Plain but Fascinating—The Swell in the Stalls—Overtures—Persistence—Introduction at Last—Her Story—His Kindness—Happiness crept in—Love—An Ecstasy of Joy—His Story—A Rude Awakening—The Result of Deception—The Injustice of Silence—Back to Town—Illness—Sleep.

THE curtain had just risen; the orchestra was playing the music of the famous operetta Penso, when a man in the prime of life in a handsome fur coat entered the stalls. He was alone. Having paid for his programme and taken off his furs, he quietly sat down to survey the scene.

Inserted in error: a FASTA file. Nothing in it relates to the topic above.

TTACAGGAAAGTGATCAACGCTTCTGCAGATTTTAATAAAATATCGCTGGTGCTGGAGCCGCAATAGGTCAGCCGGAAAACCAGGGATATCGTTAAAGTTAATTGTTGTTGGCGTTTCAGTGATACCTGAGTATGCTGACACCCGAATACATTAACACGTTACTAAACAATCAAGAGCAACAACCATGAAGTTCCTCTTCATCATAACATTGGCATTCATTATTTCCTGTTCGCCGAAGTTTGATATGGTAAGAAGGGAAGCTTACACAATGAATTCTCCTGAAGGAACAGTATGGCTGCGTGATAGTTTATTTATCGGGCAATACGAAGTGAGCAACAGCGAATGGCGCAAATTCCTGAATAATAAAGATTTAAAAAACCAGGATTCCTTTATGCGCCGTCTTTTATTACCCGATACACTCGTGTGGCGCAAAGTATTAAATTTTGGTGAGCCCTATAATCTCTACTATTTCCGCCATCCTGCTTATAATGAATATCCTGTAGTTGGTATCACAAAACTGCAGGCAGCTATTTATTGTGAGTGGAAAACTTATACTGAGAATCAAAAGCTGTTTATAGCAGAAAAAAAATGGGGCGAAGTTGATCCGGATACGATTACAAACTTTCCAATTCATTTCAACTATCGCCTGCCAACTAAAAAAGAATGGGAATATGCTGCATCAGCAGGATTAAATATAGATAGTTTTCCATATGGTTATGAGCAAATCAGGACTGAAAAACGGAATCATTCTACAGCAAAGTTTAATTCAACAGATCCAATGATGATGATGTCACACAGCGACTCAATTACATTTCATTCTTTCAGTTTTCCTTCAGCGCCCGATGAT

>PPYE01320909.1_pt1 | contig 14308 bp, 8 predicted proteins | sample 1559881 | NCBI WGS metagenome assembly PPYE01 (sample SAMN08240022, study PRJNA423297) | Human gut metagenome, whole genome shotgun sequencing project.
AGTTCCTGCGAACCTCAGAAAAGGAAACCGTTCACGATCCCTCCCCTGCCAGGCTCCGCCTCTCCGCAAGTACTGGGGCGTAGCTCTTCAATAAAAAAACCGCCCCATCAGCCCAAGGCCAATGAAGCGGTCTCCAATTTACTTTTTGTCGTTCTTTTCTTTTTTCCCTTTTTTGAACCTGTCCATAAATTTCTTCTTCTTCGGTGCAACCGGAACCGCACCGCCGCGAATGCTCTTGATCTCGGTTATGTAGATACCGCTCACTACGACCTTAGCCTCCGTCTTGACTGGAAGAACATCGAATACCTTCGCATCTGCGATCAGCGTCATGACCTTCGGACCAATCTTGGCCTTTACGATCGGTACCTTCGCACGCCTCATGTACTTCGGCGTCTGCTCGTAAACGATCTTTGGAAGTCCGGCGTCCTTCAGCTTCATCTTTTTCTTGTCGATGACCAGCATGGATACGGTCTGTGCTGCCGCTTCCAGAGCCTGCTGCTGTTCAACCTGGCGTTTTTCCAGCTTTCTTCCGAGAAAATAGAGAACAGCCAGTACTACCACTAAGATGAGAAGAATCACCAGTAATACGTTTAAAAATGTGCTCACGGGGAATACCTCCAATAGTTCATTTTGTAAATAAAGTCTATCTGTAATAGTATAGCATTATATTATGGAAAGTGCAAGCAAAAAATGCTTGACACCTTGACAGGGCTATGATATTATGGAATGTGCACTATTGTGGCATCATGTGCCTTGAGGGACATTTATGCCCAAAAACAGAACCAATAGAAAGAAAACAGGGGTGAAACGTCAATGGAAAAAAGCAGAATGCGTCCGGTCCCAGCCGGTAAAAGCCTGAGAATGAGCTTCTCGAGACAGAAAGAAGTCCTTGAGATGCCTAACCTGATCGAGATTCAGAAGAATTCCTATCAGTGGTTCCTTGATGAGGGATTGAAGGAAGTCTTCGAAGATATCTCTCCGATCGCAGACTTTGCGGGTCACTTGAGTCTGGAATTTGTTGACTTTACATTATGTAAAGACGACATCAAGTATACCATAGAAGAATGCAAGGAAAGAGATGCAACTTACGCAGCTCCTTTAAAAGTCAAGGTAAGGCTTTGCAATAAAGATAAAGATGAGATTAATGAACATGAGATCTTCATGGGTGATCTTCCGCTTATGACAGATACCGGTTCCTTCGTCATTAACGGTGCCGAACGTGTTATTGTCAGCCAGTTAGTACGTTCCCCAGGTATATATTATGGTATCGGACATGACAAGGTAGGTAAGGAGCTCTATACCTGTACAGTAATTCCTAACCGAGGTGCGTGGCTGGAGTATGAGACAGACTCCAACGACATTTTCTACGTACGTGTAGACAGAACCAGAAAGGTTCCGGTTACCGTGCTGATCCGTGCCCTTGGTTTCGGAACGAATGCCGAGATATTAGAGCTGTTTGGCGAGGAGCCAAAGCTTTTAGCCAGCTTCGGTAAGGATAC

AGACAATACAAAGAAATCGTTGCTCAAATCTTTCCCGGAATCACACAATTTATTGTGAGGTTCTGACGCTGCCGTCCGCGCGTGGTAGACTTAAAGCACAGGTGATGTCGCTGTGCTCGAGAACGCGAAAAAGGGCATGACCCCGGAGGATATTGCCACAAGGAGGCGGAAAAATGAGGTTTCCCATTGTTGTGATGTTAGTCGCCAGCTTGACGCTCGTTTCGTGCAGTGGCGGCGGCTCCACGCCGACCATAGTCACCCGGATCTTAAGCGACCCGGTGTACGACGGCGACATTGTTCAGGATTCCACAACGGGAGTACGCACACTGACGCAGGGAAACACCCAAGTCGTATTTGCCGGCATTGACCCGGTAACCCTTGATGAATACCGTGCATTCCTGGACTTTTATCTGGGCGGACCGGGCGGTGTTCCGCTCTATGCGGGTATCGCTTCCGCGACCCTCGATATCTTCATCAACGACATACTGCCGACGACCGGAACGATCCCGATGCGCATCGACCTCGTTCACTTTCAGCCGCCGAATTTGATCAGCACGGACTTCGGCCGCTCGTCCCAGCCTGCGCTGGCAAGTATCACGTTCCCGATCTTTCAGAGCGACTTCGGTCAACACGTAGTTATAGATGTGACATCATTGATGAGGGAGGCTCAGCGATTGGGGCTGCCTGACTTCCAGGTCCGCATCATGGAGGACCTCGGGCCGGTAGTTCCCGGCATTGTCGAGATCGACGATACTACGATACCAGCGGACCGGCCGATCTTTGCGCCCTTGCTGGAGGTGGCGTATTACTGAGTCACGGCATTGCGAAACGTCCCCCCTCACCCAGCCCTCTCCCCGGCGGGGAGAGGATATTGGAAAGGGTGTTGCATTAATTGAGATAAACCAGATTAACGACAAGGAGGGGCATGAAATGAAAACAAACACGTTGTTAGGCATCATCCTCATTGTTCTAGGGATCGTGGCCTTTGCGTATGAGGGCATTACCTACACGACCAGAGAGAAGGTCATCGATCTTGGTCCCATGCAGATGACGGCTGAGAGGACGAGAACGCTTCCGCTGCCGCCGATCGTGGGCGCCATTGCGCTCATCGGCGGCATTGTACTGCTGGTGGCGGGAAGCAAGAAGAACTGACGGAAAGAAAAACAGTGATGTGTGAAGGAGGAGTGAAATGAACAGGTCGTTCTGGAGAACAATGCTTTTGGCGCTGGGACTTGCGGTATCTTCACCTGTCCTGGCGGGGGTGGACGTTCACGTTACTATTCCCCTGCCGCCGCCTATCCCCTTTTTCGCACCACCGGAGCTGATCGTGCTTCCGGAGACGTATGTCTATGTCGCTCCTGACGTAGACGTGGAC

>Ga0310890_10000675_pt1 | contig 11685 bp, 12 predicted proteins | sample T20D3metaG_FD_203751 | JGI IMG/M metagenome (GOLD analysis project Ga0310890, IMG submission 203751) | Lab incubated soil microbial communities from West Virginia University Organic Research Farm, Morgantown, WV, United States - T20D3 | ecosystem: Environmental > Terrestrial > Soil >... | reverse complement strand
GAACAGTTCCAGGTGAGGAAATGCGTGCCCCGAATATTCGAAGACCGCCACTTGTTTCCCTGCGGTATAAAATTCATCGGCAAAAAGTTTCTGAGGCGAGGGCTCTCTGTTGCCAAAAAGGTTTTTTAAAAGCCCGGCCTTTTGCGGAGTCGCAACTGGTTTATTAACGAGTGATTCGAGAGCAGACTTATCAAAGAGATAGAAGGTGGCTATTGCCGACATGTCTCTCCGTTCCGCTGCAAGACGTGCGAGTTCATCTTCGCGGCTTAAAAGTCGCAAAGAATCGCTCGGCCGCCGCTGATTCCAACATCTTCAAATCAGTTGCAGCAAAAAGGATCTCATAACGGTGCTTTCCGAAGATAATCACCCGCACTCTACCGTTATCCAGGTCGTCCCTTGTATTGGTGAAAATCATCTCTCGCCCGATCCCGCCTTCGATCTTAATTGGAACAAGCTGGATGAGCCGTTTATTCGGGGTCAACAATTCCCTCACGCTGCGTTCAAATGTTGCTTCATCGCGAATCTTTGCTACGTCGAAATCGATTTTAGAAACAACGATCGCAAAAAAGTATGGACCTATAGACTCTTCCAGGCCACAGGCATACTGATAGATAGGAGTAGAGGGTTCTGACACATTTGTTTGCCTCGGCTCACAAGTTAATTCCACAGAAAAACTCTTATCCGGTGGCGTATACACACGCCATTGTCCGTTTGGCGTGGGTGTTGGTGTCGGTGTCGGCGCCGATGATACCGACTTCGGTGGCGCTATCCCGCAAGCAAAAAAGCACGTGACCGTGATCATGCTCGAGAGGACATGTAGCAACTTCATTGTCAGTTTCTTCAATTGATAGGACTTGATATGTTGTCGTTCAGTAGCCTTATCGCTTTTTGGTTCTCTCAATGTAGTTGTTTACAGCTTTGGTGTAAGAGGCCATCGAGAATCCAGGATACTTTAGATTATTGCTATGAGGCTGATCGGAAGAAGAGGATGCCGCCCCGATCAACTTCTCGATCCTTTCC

The chorus was upon the stage; sweeping his glasses from end to end of the line of girls upon the boards, his eyes suddenly lighted upon the second girl on the left. She was not beautiful. She had a pretty figure, and a most expressive face; but her features were irregular and her mouth was large. Far more lovely girls stood in that row, many taller, with finely chiselled features and elegant figures, but only that girl—Number II. on the Left—caught and riveted his attention. He looked and looked again. What charm[Pg 346] did she possess, he wondered, which seemed to draw him towards her? She was singing, and making little curtsies like the others in time to the music: she was waving her arms with those automatic gesticulations the chorus learn; she was smiling, and yet behind it all he seemed to see an unutterable sadness in the depths of her dark grey eyes. The girl fascinated him; he listened not to the music of Penso, he hardly looked at any one else; so long as Number II. on the Left remained upon the stage his entire thoughts were with her. She enchained, she almost seemed to hypnotise him, and yet she seldom looked his way. During the entr’acte Allan Murray went outside to try and discover the name of Number II. on the Left. No one, however, was able to tell him, or if they were, they would not.